“Schindler’s List: 25th Anniversary” (R). During World War II, businessman Oskar Schindler (Liam Neeson) begins to worry that his workforce in German-Occupied Poland will diminish as he comes to realize that German Nazis are exterminating the Jewish population. Steven Spielberg’s best film, a masterwork that is alternately disturbing and encouraging, beautifully photographed in black and white, wonderfully scored by John Williams and with a number of standout performances. (See review above.)
“Maria By Callas” (PG, in English, and in French and Italian with English subtitles). Filmmaker Tom Volf uses interviews with Maria Callas (who died in 1977 at age 53), as well as her personal letters and diaries (read by French actress Fanny Ardant), to allow her to tell her own story, without shying away from the revered opera singer’s reputation as the ultimate diva. (Exclusively at the Broadway Centre Cinemas.)
“Burning” A struggling South Korean writer who takes care of his family’s farm runs into a woman he knew in school and she asks him to dinner. Afterward, she asks him to care for her cat while she’s on a trip to Africa. When she returns, she has a new friend, a moody, enigmatic fellow who may or may not be a serial killer. (Not Rated, in Korean with English subtitles). (Exclusively at the Broadway Centre Cinemas.)
“The World Before Your Feet” (Not Rated). Although he’s not sure why, 37-year-old Matt Green has been walking every street in New York City for years, some 8,000 miles. This documentary shows how Green is intentionally homeless, staying with various friends, and has turned his journey into a sort of performance art that he documents with photographs.
For Hicksflicks.com, Friday, Dec. 7, 2018
EDITOR’S NOTE: A parody of a classic radio/TV crime series, this spoof is spotty but also pretty funny, and it has a following, largely because of the pairing of its two stars (these days only those of us of a certain age remember the original programs). Now the comedy has received a Blu-ray upgrade from The Shout! Factory, so here’s my review, published in the Deseret News on June 28, 1987.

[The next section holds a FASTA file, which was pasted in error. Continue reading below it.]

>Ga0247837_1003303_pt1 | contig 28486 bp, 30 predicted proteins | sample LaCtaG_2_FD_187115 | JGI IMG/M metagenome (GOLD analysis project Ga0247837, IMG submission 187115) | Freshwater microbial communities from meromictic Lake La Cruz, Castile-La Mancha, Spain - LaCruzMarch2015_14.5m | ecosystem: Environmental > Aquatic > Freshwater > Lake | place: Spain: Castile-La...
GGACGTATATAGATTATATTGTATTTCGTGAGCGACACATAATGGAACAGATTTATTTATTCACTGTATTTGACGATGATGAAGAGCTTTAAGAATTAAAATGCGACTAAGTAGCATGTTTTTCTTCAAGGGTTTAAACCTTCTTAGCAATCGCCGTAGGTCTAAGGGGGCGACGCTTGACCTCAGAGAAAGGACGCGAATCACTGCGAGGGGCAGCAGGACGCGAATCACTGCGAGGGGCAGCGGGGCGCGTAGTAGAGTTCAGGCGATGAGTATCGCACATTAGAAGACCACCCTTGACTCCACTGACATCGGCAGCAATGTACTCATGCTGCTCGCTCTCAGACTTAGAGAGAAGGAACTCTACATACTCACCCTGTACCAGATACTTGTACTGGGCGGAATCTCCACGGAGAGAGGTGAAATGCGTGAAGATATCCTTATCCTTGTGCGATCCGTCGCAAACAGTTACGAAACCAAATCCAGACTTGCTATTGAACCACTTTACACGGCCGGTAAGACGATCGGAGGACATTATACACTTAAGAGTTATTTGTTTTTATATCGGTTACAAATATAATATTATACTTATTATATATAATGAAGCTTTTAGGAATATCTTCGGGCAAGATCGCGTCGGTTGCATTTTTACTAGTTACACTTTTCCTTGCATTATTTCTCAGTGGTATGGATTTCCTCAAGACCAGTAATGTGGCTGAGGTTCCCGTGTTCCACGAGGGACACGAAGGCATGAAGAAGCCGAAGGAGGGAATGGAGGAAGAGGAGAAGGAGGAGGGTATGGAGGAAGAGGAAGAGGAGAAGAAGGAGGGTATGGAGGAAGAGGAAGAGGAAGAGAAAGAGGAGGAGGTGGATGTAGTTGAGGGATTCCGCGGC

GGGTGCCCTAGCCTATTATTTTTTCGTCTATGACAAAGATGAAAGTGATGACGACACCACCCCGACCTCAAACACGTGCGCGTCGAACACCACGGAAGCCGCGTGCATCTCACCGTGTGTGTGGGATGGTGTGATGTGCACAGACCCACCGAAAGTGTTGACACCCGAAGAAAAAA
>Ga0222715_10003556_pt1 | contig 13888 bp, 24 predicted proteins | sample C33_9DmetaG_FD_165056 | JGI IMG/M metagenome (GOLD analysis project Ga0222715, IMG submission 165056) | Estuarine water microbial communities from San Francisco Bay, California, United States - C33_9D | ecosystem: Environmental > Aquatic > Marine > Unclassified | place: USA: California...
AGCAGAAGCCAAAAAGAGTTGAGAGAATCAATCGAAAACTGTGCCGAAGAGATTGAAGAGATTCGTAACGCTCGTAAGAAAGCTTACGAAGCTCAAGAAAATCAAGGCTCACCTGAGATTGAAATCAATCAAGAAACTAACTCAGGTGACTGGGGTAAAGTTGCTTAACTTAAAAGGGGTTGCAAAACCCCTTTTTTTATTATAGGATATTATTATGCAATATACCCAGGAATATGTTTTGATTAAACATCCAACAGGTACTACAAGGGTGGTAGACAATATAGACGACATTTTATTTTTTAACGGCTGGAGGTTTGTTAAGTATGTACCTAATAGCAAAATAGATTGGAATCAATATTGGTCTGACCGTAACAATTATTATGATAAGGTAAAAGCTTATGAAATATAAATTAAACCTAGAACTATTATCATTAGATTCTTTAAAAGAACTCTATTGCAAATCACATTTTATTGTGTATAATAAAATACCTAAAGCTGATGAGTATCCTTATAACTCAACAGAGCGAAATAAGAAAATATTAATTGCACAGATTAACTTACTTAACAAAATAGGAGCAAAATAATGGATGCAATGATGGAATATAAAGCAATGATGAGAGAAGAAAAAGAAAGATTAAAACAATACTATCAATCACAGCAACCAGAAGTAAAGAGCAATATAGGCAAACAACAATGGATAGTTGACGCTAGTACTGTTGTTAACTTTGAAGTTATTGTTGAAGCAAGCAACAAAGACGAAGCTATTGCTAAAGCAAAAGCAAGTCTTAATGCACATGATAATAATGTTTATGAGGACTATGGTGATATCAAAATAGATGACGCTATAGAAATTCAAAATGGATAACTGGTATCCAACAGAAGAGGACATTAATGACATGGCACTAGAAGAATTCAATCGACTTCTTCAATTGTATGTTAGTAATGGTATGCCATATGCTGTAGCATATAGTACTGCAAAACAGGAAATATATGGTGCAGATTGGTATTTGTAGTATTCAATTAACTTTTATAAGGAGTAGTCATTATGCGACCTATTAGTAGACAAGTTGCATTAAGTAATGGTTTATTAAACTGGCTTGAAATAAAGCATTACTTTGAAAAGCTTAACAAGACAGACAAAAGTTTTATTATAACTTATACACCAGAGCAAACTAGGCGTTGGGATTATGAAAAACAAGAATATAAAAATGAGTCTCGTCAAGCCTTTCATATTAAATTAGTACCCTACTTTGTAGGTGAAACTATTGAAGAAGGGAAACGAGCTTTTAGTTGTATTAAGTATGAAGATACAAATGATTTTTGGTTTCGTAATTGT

“Dragnet” is yet another in the string of incredibly uneven comedies we’ve had so far this summer, but like “Spaceballs,” “Beverly Hills Cop II,” “Hollywood Shuffle” and the rest, it boasts enough hearty laughs to be worthwhile.
As you no doubt know by now, Dan Aykroyd stars as Joe Friday, nephew of the character played by Jack Webb on the old radio and TV programs, and Aykroyd plays the character just as Webb did — straight-arrow, no tomfoolery, extremely deadpan. “Just the facts, m’am.”
Of course two hours of Aykroyd deadpanning incredibly complex dialogue in a monotone stream would get awfully weary by the first 20 minutes. So the screenwriters (one being Aykroyd himself) have cleverly teamed Friday up with Pep Streebeck, a typically sly, wiseacre smart aleck, womanizing Tom Hanks character, played, as fate would have it, by Tom Hanks.
The teaming allows Hanks to deflate Aykroyd’s pomposity and self-righteous attitude while the audience laughs at both of them. It’s a genius stroke and works very well.
Dan Aykroyd, left, Tom Hanks, Harry Morgan, 'Dragnet'
Unfortunately, there are other aspects that don’t work quite as well, concessions to modern moviemaking that put “Dragnet” in the same league as “Beverly Hills Cop II” so far as explosions, violence (minus “Cop II’s” blood), car chases and gratuitous nudity are concerned. In this case there’s even a rap-music version of the classic “Dragnet” theme to contend with.
But the script is clever and there are enough delightful moments to make “Dragnet” worth it all.
The main story is the relationship between the new LAPD partners, with Friday attempting to straighten out Streebeck while Streebeck attempts to loosen up Friday. Along the way they are investigating strange thefts and attempted murder by a cult know as “P.A.G.A.N.” That’s “People Against Goodness and Normalcy,” of course.
Meanwhile there are subplots galore, with PAGAN stealing a run of porn magazines from publisher Dabney Coleman, who speaks with the most outrageous Southern-lisping accent you’ve ever heard. And linked with PAGAN also is the good reverend Christopher Plummer, also doing an outrageous comic bit, complete with an evil little giggle. Not exactly Capt. Von Trapp.
Then there’s the virgin Connie Swail (Alexandra Paul) … well, you’ll understand if you see the picture.
One of the nicest touches is to have Harry Morgan play Capt. Bill Gannon, promoted from the role Morgan played for three years on TV with Jack Webb.
For the first two-thirds or so, and then again for the final 10 minutes, “Dragnet” is hilarious spoofery, and Aykroyd and Hanks are great together.